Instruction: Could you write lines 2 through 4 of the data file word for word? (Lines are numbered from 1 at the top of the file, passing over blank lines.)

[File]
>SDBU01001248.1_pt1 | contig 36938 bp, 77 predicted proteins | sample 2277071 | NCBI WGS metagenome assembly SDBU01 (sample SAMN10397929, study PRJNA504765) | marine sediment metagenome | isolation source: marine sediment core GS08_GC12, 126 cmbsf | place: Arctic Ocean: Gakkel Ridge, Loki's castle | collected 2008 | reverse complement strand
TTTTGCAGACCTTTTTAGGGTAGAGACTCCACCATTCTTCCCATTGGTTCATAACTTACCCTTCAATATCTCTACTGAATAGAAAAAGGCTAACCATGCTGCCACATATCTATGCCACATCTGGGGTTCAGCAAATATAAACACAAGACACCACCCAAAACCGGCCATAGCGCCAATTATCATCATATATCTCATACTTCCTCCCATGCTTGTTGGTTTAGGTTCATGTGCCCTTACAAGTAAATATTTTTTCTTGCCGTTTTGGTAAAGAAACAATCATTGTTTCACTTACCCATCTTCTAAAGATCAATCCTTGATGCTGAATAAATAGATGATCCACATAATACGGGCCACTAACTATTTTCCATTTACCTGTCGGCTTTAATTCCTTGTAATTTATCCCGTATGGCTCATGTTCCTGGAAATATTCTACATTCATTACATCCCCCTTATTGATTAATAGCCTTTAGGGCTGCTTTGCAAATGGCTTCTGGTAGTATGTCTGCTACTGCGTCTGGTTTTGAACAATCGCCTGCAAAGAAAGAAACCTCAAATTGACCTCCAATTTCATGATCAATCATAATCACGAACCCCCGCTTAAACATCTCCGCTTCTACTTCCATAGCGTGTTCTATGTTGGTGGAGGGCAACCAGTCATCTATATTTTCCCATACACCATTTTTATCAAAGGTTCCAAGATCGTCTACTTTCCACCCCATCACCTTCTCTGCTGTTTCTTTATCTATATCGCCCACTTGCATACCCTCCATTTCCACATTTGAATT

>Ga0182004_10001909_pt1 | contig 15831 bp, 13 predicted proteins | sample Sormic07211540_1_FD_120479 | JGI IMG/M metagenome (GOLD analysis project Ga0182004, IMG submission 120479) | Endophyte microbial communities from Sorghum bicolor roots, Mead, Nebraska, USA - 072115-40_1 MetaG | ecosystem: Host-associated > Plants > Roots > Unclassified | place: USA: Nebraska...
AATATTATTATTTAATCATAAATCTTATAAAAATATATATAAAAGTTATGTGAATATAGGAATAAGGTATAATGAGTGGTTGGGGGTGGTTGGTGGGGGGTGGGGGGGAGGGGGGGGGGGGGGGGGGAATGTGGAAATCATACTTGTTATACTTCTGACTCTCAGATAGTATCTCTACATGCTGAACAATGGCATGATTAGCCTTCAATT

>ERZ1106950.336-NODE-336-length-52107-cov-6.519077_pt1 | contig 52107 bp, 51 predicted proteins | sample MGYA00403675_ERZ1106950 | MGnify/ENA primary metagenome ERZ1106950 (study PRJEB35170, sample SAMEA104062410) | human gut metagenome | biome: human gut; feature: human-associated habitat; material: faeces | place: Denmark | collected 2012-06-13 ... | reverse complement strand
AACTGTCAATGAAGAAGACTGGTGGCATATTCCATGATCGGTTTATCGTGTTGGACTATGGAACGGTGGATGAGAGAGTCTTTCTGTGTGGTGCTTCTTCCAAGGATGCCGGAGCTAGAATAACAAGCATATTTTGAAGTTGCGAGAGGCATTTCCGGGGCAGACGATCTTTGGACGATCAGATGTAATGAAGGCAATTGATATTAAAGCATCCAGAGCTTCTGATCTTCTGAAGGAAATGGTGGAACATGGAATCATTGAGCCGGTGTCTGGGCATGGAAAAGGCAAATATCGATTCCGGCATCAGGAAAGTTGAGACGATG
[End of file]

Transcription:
TTTTGCAGACCTTTTTAGGGTAGAGACTCCACCATTCTTCCCATTGGTTCATAACTTACCCTTCAATATCTCTACTGAATAGAAAAAGGCTAACCATGCTGCCACATATCTATGCCACATCTGGGGTTCAGCAAATATAAACACAAGACACCACCCAAAACCGGCCATAGCGCCAATTATCATCATATATCTCATACTTCCTCCCATGCTTGTTGGTTTAGGTTCATGTGCCCTTACAAGTAAATATTTTTTCTTGCCGTTTTGGTAAAGAAACAATCATTGTTTCACTTACCCATCTTCTAAAGATCAATCCTTGATGCTGAATAAATAGATGATCCACATAATACGGGCCACTAACTATTTTCCATTTACCTGTCGGCTTTAATTCCTTGTAATTTATCCCGTATGGCTCATGTTCCTGGAAATATTCTACATTCATTACATCCCCCTTATTGATTAATAGCCTTTAGGGCTGCTTTGCAAATGGCTTCTGGTAGTATGTCTGCTACTGCGTCTGGTTTTGAACAATCGCCTGCAAAGAAAGAAACCTCAAATTGACCTCCAATTTCATGATCAATCATAATCACGAACCCCCGCTTAAACATCTCCGCTTCTACTTCCATAGCGTGTTCTATGTTGGTGGAGGGCAACCAGTCATCTATATTTTCCCATACACCATTTTTATCAAAGGTTCCAAGATCGTCTACTTTCCACCCCATCACCTTCTCTGCTGTTTCTTTATCTATATCGCCCACTTGCATACCCTCCATTTCCACATTTGAATT

>Ga0182004_10001909_pt1 | contig 15831 bp, 13 predicted proteins | sample Sormic07211540_1_FD_120479 | JGI IMG/M metagenome (GOLD analysis project Ga0182004, IMG submission 120479) | Endophyte microbial communities from Sorghum bicolor roots, Mead, Nebraska, USA - 072115-40_1 MetaG | ecosystem: Host-associated > Plants > Roots > Unclassified | place: USA: Nebraska...
AATATTATTATTTAATCATAAATCTTATAAAAATATATATAAAAGTTATGTGAATATAGGAATAAGGTATAATGAGTGGTTGGGGGTGGTTGGTGGGGGGTGGGGGGGAGGGGGGGGGGGGGGGGGGAATGTGGAAATCATACTTGTTATACTTCTGACTCTCAGATAGTATCTCTACATGCTGAACAATGGCATGATTAGCCTTCAATT